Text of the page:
>Ballard and his team discovered an underwater Yellowstone — a highly geologically active area of lava flows, fissures, vents and chimneys. Towering hydrothermal vents stood as the backdrop for a realm of life no one had ever encountered: towering tubeworms, massive clams, bearded mussels and ghostly white crabs. Peering out of Alvin's tiny portholes, the three-man team sat awestruck by the oasis of life they found flourishing — entirely without connection to the sun's energy.
>Until 1977, all food chains and all life were thought to rely on solar energy and photosynthesis. The deep ocean was assumed to be a wasteland where sparse populations of deep-sea creatures looked upward for a meal of meager particles that rained down from the sunny shallows. But deep in the dark ocean, Ballard and his team had discovered organisms that sustained themselves completely with chemicals from within the Earth's crust. The fact that organisms could harness the energy of chemical bonds, a process called chemosynthesis, dramatically increased the number of habitats capable of carrying life — on Earth and beyond.
>Weighing more than 6,000 pounds and roughly the size of a car, Hercules is loaded with sensors and sampling tools, dexterous manipulator arms and cameras aimed in eight directions. In a decade of exploration, Hercules and Argus have sampled and surveyed deep-sea corals, ancient shipwrecks, underwater volcanoes, seafloor trenches and war history in the Mediterranean, Black and Aegean seas, the Gulf of Mexico and throughout the Caribbean. The goal of the 2015 expedition to the Galápagos Rift is to better understand how hydrothermal vent systems age and change. The voyage also represents a special homecoming. As Ballard directed the team from the Nautilus control center, he laid his eyes on the site of his most important discovery for the first time in nearly four decades.
>In 2011 the Okeanos Explorer, a collaborating ship from the National Oceanic and Atmospheric Administration (NOAA), found a low-temperature diffuse vent field with nascent life present along the rift. NOAA named the site Tempus Fugit. In this year's mission, eager to determine how Tempus Fugit had matured in four years, Nautilus deployed its robots. Teams in the control center, collaborating scientists onshore, future explorers in classrooms and public audiences in museums nationwide sat glued to their screens as Hercules inched eastward along the Galápagos Rift.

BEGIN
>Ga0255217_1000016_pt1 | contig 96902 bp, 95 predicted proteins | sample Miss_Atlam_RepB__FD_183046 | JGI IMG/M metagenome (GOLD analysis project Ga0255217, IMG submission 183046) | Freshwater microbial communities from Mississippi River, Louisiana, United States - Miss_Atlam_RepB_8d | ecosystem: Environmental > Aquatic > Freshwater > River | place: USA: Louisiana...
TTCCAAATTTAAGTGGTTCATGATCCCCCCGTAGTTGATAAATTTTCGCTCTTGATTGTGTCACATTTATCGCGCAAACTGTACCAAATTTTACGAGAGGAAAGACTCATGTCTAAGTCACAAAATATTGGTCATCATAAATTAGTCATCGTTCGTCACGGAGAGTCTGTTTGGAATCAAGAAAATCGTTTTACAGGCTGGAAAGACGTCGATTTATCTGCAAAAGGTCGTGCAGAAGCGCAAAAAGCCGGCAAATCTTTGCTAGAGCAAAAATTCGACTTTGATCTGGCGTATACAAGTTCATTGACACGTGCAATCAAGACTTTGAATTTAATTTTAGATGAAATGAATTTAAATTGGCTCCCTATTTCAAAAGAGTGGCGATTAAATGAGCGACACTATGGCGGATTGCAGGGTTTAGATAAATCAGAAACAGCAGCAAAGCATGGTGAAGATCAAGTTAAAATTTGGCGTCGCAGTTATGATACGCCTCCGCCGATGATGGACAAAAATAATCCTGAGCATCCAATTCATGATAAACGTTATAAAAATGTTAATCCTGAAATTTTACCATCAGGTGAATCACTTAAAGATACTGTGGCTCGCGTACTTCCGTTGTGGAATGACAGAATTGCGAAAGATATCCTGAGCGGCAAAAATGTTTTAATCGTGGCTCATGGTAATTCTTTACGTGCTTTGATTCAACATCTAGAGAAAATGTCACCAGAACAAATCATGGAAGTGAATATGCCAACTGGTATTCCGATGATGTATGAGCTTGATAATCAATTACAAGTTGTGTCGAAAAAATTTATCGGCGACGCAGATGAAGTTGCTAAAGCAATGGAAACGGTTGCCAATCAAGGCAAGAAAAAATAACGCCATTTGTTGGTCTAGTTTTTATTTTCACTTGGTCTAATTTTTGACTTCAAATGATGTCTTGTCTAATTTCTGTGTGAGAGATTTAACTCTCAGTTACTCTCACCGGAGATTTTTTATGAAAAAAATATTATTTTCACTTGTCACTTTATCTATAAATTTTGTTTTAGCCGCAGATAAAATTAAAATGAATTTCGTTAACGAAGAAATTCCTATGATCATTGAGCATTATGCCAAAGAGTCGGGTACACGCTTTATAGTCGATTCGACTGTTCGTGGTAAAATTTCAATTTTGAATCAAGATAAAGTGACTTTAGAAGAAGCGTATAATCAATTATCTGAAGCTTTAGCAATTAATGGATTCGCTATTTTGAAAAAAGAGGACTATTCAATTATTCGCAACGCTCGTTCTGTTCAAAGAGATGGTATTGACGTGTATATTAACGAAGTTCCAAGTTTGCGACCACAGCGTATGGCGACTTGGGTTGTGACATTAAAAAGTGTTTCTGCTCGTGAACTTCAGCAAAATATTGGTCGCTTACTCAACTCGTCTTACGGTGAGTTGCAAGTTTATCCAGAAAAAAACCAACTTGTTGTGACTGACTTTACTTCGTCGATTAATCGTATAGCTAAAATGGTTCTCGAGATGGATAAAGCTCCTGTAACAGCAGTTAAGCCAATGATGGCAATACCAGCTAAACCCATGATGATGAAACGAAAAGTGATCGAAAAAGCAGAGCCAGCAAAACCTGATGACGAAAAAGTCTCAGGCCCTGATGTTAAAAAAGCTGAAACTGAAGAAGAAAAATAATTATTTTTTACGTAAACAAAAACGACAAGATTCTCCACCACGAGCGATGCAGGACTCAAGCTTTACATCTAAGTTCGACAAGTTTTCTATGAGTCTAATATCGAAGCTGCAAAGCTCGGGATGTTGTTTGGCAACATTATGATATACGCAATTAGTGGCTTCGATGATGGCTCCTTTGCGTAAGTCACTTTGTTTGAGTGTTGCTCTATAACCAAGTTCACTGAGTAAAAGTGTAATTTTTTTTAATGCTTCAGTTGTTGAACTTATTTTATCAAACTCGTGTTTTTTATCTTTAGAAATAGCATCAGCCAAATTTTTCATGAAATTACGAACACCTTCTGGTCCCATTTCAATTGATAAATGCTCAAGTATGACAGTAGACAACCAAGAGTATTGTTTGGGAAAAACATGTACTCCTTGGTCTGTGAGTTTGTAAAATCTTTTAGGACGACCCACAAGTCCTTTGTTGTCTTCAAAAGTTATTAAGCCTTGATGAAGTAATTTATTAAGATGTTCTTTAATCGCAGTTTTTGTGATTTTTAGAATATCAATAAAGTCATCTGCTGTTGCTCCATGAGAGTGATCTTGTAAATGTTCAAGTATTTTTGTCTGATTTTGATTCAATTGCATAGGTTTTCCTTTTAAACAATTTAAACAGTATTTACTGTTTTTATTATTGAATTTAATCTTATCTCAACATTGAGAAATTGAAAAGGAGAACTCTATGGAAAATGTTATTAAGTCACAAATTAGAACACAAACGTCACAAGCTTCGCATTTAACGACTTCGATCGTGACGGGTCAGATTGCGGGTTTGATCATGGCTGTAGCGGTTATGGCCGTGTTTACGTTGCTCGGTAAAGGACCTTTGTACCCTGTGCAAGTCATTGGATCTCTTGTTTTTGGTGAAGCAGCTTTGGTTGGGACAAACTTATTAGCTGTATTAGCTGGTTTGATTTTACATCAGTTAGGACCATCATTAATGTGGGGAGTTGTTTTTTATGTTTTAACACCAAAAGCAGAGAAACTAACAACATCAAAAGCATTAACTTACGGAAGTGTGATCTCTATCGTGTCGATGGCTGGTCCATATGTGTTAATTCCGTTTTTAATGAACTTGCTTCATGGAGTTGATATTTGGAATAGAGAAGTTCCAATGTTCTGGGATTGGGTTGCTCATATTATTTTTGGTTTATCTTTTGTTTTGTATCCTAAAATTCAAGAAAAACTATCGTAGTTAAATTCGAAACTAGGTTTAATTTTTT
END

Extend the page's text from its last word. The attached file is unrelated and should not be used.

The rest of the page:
>Scientists now support the hypothesis that Galápagos vent communities are overturned on decadal timescales rather than at the millennial pace of many geologic processes. Studying creatures that thrive in this alien world reveals special adaptations for the boom-and-bust unpredictability of living off vent fluids. Riftia worms have no digestive tract; that organ system atrophies after juveniles settle near a vent site to allow more body space for internal chemosynthetic bacteria that harness the hydrothermal buffet flowing past. Almost all organisms in this environment broadcast spawn their larvae into ocean currents, hedging their evolutionary bets that offspring will land near another flow if the parents' vent fizzles out.
>Future exploration of the seafloor will continue to unveil new answers and new questions about the flexibility of this environment and life itself. As pilots guided the robots (and a rapt global audience) through the deep-sea ecosystem, Ballard cheered for the beautiful communities and remarked, "They won't be here for long. All the wonderful vent sites we discovered in '77, '79 and 2001 have been completely destroyed by fresh lava. You're living on borrowed time when you're living at the boundary of creation."
>The expedition to the Galápagos Rift was one of 12 exploratory missions conducted by E/V Nautilus in 2015. Opportunities to sail aboard Nautilus are available for high school students, undergraduate and graduate interns, formal and informal educators and collaborating scientists. Learn more at oceanexplorationtrust.org.
>Join the Nautilus
>Anyone can join E/V Nautilus during missions via NautilusLive.org, 24 hours a day, 7 days a week.
>Check out this "Giant Black Smoker Hydrothermal Vent" the E/V Nautilus team discovered in the Galápagos Rift region.
>© Alert Diver — Q4 Fall 2015